Before there was Red Apron Butcher or the Partisan or the B Side, there was EatBar in Arlington, the playful sidekick to the neighboring Tallula restaurant. It was the place where chef Nathan Anda first started experimenting with cured meats and whole animal butchery, and he still loves the concept like a first-born child.

More than 7,000 cassette tapes were used to create the wall at EatBar. (Tim Carman/The Washington Post)

Which is why he and the Neighborhood Restaurant Group are resurrecting EatBar on Thursday, in the former Kraze Burger space on Barracks Row. The rebirth comes nearly a decade after EatBar originally debuted in Arlington in 2006. (Both Tallula and EatBar closed in 2014 after lease negotiations fell apart.)

"EatBar is where Red Apron was kind of created. We did all the butchering at Tallula to be sold at EatBar," says Anda as he added the final touches to his opening menu.

EatBar in Arlington was also where Anda, the budding charcuterie maker, learned an important lesson about cold-smoking hams in a converted freezer. "You don't have to resurrect that story," the chef advises about the appliance that went up in flames. "That was a long time ago."

[Nathan Anda puts an American twist on Old World charcuterie.]

Yes, that was a long time ago, and Anda has come a long way in his butchering and curing skills. The new 44-seat EatBar will be the latest NRG spot to confirm Anda's status as the preeminent charcuterie maker in the District. The menu format will be similar to the previous one — heavy on snacks and cured meats — but the reimagined EatBar will showcase Anda's new chops. (See the full menu below.)

Like his rolled beef belly, which is marinated in Dijon mustard, garlic and rosemary and then allowed to dry. Anda slowly roasts the belly overnight, incorporating the resulting juices into a housemade jus. The beef is then finished on the grill and served with the jus. Anda is also serving a Red Apron-branded rookworst, a smoked sausage that he describes as the "Belgian version of Andouille."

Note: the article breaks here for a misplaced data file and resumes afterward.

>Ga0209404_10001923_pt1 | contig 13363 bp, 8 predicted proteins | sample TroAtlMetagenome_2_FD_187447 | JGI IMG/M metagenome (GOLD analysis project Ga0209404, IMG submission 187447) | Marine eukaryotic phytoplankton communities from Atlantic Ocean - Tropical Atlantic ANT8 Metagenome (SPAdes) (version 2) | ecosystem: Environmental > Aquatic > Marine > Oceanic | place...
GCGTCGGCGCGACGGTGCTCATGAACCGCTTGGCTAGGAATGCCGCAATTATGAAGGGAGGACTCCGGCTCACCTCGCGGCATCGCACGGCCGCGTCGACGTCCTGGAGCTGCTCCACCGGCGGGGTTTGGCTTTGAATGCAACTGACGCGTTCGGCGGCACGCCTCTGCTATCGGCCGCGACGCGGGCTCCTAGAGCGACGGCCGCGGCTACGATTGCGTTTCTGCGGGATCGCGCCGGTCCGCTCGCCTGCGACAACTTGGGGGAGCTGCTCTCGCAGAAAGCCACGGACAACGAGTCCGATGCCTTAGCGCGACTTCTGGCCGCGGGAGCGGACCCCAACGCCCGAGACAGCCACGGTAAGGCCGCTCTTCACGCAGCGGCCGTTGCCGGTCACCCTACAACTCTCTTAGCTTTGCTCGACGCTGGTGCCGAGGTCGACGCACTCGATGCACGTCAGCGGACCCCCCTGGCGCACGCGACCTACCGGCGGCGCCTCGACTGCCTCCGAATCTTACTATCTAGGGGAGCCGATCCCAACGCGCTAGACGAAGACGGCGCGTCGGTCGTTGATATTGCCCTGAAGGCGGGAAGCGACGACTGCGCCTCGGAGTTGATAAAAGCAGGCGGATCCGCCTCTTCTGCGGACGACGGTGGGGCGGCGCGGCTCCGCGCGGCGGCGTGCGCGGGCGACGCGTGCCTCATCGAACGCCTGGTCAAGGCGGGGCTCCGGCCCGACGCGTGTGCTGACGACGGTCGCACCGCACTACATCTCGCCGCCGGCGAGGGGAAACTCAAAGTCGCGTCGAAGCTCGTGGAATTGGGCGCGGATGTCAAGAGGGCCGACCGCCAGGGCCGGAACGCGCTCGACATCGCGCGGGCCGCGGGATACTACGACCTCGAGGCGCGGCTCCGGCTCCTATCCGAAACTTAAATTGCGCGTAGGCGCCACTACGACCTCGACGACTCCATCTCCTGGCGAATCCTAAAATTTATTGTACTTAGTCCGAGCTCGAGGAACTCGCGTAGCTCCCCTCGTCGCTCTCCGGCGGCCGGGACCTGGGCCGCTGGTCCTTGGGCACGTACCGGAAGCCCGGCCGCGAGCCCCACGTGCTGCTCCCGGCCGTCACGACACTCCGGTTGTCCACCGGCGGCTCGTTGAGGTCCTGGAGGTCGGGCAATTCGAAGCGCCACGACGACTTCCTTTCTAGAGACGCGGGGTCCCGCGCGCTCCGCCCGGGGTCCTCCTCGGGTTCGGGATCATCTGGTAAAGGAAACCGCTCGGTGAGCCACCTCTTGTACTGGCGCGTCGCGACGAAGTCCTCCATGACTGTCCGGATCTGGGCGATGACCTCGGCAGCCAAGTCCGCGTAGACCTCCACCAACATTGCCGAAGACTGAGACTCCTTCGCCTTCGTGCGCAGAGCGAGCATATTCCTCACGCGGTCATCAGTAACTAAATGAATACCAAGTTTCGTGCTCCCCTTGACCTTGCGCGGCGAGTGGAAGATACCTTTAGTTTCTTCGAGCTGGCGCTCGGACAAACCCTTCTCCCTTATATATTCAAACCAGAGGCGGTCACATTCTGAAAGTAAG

The 44-seat EatBar will focus on the snacks, cured meats and wines that make the original location famous. (Tim Carman/The Washington Post)

"I created that for the guys at the Sovereign," Anda says about the Belgian restaurant that NRG recently opened in Georgetown. "And then I just kept it."

Eventually, Anda plans to add a plate of pork skin noodles with meatballs, but the technique required to produce the piggy pasta will require more kitchen training. "I'm going to go a little slower with that," Anda says.

The new EatBar will channel the spirit of the old one in many ways. Wine will continue to play an important role. NRG wine director Brent Kroll has selected 100 bottles for the menu, including sherries, lambruscos and orange wines. Thirty wines will also be available by the glass. The 18 rotating taps and 3o-plus bottle list, curated by NRG's beer director Greg Engert, will mix local brands with U.S. craft brews and international selections. There will be a full bar, too, which will focus on the bitter, amaro-based drinks that Anda likes.

The cozy bar will include a section of the zinc bar from the original Arlington location. (Tim Carman/The Washington Post)

The bar itself might look familiar to former EatBar dwellers. It's a section of the zinc bar that used to grace the Arlington location. The 100-disc jukebox is also back in service. Both had been mothballed until NRG could jumpstart EatBar.

Jukebox selections will be printed on the back of the menu, but unlike the meal, the music will be free. "We're going to try to get people to limit themselves to maybe three selections," says Michael Babin, founder of the Neighborhood Restaurant Group.

Yeah, good luck with that.

"I know," Babin sighs. "There are a few down-tempo things on here that I hope people don't play until it's, like, nap time."

Speaking of music — and Anda and Babin's affection for it — the revamped EatBar features a wall constructed out of old cassette tapes. There are about 7,200 cassettes on that wall, which was meticulously arranged to spell out "Eat" with white-colored boxes.

"Nate's cassette selection got sacrificed for the project," Babin jokes.

EatBar opens Thursday at 415 Eighth St. SE. Hours: 4 to 11 p.m. Sunday-Thursday and 4 to midnight Friday and Saturday.

 EatBar Opening Menu